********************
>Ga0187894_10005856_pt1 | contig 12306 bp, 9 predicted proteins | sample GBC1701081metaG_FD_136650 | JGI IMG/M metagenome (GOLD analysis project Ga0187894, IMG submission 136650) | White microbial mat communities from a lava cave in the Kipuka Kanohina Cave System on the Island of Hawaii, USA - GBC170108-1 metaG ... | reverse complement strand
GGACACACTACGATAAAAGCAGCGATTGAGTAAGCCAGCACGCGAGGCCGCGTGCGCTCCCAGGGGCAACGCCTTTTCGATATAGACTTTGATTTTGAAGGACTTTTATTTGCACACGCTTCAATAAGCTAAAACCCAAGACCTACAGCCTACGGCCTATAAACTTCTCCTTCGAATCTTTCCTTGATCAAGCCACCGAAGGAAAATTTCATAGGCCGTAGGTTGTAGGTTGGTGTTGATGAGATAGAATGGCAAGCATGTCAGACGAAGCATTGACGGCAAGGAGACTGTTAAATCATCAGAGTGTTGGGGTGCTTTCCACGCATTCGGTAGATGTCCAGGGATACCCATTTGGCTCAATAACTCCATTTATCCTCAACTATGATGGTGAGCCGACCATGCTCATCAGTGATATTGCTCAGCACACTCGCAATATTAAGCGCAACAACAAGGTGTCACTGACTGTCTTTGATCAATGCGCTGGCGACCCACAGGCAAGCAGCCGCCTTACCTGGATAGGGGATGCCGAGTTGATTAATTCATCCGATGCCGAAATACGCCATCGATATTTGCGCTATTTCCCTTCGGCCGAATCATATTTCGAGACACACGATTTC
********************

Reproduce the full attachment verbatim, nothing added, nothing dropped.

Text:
>Ga0187894_10005856_pt1 | contig 12306 bp, 9 predicted proteins | sample GBC1701081metaG_FD_136650 | JGI IMG/M metagenome (GOLD analysis project Ga0187894, IMG submission 136650) | White microbial mat communities from a lava cave in the Kipuka Kanohina Cave System on the Island of Hawaii, USA - GBC170108-1 metaG ... | reverse complement strand
GGACACACTACGATAAAAGCAGCGATTGAGTAAGCCAGCACGCGAGGCCGCGTGCGCTCCCAGGGGCAACGCCTTTTCGATATAGACTTTGATTTTGAAGGACTTTTATTTGCACACGCTTCAATAAGCTAAAACCCAAGACCTACAGCCTACGGCCTATAAACTTCTCCTTCGAATCTTTCCTTGATCAAGCCACCGAAGGAAAATTTCATAGGCCGTAGGTTGTAGGTTGGTGTTGATGAGATAGAATGGCAAGCATGTCAGACGAAGCATTGACGGCAAGGAGACTGTTAAATCATCAGAGTGTTGGGGTGCTTTCCACGCATTCGGTAGATGTCCAGGGATACCCATTTGGCTCAATAACTCCATTTATCCTCAACTATGATGGTGAGCCGACCATGCTCATCAGTGATATTGCTCAGCACACTCGCAATATTAAGCGCAACAACAAGGTGTCACTGACTGTCTTTGATCAATGCGCTGGCGACCCACAGGCAAGCAGCCGCCTTACCTGGATAGGGGATGCCGAGTTGATTAATTCATCCGATGCCGAAATACGCCATCGATATTTGCGCTATTTCCCTTCGGCCGAATCATATTTCGAGACACACGATTTC